‘On Becoming Babywise’ by Gary Ezzo and Robert Bucknam
On Becoming Babywise aims to find the balance between child-led feeding times and the avoidance of a new baby dominating family life. The ‘scheduling’ of feed times is not intended to be inflexible, however. The aim is that parents set boundaries for the baby, while also understanding their child’s individual needs – thus enabling baby to sleep right through the night as quickly as possible.
Helen Shields, 29, is a secondary school teacher. She is married to Philip and they have a daughter Charis, who is 6 months old. She followed On Becoming Babywise ‘to the letter’ and although it gave her confidence in the early weeks, she has reservations about some of the claims it makes.
What our mum thought…
“I didn’t plan to follow a particular childcare philosophy. I naively thought I’d know what to do when the time came. However, Babywise was recommended to us by 2 couples we highly respect.
Babywise treads a middle ground between child-led feeding and clock feeding, or scheduling. The thinking is that the child should not dominate family life to the exclusion of other priorities, such as your partner and your friends. Equally, life should not be dominated by the clock.
Parent directed feeding (PDF) is what the book recommends; suggesting that a combination of hunger cues from your child and reference to the time should guide the parent as to when feeds are due. The parent should mediate between these 2 and make an assessment. You should be aware of the clock but if the child is grisly, feed her and recalculate.
Described as a ‘classic sleep reference guide’, the aim is to get baby to sleep through the night as soon as possible. The book shows you how to get your baby to take full feeds at each sitting to stop her ‘snacking’. The time between feeds is gradually lengthened, until eventually she is able to go all night without a feed.
As a new mum it is easy to assume that when your baby is grisly, she must be hungry. Using the book gave me confidence. Secure in the knowledge that Charis had fed well, I could look at other factors to see what might be bothering her. But people were surprised to see me wake Charis from a nap to feed her, which could often make me feel embarrassed or guilty.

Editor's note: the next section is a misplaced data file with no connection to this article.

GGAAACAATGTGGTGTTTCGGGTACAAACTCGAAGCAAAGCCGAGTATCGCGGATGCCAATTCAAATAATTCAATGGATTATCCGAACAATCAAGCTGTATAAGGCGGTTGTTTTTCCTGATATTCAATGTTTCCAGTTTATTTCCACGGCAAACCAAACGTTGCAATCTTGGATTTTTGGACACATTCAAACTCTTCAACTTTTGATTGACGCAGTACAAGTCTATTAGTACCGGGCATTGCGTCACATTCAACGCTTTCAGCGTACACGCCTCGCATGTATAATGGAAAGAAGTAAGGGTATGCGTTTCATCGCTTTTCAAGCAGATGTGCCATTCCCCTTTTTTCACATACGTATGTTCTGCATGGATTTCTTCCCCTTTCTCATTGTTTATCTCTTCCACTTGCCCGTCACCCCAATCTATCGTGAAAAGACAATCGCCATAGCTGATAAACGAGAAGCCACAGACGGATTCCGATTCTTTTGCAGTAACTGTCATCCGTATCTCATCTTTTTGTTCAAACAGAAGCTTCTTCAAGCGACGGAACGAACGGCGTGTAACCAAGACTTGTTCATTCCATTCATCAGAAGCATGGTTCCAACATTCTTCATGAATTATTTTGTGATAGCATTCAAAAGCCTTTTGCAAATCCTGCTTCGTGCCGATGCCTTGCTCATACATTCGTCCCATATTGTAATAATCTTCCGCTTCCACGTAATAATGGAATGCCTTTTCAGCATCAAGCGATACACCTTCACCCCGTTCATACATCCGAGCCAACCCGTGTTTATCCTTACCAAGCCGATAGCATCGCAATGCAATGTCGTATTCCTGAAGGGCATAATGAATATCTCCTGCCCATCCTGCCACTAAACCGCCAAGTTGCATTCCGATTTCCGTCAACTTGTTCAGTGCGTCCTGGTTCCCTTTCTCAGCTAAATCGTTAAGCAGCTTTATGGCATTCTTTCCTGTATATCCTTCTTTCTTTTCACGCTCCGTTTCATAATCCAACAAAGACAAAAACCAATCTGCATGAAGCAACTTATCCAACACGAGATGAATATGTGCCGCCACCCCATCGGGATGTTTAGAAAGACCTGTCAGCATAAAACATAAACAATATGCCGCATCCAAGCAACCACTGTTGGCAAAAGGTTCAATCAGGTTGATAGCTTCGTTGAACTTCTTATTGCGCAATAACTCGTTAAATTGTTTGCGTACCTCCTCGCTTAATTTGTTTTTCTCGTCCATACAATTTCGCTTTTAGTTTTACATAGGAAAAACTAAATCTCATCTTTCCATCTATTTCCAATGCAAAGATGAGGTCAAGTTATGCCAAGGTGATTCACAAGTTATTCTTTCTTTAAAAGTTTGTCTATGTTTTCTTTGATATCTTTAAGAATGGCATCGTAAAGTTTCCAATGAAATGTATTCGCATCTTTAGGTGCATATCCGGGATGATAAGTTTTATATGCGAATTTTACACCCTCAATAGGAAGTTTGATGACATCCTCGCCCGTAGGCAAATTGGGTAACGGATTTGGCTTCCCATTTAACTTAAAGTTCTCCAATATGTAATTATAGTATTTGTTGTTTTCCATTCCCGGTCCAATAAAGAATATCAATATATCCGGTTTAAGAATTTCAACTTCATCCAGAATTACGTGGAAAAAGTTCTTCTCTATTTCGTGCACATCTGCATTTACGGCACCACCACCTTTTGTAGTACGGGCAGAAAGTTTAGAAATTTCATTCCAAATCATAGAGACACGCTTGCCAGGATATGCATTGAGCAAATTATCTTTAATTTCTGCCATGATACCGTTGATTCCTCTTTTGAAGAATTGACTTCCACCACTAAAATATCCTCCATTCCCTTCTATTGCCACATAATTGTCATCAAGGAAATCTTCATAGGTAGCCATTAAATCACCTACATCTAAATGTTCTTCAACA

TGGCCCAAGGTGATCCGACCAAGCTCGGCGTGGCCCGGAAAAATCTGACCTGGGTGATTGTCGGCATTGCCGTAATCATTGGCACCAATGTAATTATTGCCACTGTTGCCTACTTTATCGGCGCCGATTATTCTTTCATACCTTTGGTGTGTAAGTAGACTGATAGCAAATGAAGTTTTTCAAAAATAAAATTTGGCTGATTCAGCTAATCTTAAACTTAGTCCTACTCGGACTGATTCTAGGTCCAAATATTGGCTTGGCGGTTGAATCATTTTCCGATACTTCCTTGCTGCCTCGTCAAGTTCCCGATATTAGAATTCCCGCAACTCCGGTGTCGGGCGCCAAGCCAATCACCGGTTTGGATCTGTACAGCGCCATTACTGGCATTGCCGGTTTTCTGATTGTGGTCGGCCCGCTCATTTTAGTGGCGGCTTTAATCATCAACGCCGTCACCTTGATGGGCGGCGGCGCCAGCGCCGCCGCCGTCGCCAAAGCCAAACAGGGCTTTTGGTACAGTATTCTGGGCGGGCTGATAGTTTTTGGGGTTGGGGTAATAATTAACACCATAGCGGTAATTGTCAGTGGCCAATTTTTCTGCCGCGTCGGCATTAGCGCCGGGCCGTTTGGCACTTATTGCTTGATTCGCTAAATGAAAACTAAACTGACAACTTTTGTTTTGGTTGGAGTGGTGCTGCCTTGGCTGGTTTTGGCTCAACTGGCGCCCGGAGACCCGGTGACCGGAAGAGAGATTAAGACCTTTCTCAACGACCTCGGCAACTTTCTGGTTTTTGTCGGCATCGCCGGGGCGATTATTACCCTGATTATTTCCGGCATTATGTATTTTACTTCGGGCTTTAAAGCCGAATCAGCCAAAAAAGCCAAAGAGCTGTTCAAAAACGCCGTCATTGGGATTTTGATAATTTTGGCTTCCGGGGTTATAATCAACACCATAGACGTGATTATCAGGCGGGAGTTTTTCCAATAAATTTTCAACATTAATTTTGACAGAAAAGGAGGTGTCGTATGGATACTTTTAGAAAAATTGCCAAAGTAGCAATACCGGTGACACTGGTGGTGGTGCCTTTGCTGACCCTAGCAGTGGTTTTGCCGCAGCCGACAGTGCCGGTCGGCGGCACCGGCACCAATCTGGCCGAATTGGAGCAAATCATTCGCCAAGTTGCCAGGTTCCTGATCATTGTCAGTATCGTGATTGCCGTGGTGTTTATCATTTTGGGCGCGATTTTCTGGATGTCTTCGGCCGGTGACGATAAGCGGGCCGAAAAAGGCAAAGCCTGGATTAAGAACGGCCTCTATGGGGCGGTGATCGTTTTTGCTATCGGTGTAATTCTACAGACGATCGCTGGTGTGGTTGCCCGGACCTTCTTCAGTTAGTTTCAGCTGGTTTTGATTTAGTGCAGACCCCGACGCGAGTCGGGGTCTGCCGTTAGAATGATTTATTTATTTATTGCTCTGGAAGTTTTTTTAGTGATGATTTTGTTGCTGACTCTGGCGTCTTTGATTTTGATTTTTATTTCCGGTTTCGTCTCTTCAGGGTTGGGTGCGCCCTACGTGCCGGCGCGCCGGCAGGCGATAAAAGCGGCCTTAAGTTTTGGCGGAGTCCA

The emphasis in the book is on getting your baby into a routine – but babies can also get into bad routines. Charis got into the habit of waking at 2am every night and it became a really hard habit to break.
The big negative is the claim that 97% of breastfed baby girls will be sleeping through the night by 12 weeks. When Charis didn’t achieve this, I had feelings of guilt and failure. According to the book I was one of the 3% of failures, and this made me feel thoroughly despondent!
A friend of mine broke all the Babywise rules with her baby and yet she was sleeping through at 6 weeks. My friend had no set routines, she allowed her child to snack feed, enjoying the flexibility that gave her, while I stuck rigidly to the rules – and yet Charis didn’t sleep through until she was 5 months old. Since then, however, I’ve met people who struggled to get their babies out of the habit of snack feeding through the night, so with hindsight I am really glad I took the approach I did.
I followed the book to the letter from the day Charis was born. I should have lightened up a bit during the first 6 weeks but I was so afraid of ‘getting it wrong’. By the time she was 2 weeks old I felt we ought to have cracked it!
Because the approach is parent-directed, it does stop you from being lazy. It doesn’t tell you what to do; it gives a broad structure within which you work out your own way of doing things, which is what parenting is all about. Different people will take different things from the book.
But don’t take too seriously the book’s claims that it holds a magic formula for getting your child to sleep. There are many factors other than feeding that determine whether a child will sleep well, because they are individuals.”